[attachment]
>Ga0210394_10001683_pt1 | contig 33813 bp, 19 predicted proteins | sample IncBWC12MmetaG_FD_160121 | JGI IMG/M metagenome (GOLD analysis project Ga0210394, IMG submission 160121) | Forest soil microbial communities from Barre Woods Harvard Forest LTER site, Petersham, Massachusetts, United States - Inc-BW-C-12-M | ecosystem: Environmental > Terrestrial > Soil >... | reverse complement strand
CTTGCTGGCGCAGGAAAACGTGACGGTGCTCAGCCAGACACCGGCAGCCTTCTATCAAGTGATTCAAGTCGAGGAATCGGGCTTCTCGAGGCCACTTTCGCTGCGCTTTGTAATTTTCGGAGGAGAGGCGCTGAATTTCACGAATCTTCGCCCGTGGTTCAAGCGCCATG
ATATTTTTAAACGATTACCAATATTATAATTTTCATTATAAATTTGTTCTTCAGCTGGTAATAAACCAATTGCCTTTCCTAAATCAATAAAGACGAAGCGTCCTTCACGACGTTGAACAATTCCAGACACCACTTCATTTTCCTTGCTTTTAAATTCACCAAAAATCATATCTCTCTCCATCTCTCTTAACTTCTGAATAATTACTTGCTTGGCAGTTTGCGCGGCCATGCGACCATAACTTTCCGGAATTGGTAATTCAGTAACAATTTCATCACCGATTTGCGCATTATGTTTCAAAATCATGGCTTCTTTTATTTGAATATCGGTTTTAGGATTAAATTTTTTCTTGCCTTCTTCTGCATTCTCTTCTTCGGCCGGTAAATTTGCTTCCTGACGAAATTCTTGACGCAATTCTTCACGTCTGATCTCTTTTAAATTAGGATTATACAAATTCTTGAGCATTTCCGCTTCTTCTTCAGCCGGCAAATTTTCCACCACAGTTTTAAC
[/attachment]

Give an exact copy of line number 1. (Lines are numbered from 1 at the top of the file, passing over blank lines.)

>Ga0210394_10001683_pt1 | contig 33813 bp, 19 predicted proteins | sample IncBWC12MmetaG_FD_160121 | JGI IMG/M metagenome (GOLD analysis project Ga0210394, IMG submission 160121) | Forest soil microbial communities from Barre Woods Harvard Forest LTER site, Petersham, Massachusetts, United States - Inc-BW-C-12-M | ecosystem: Environmental > Terrestrial > Soil >... | reverse complement strand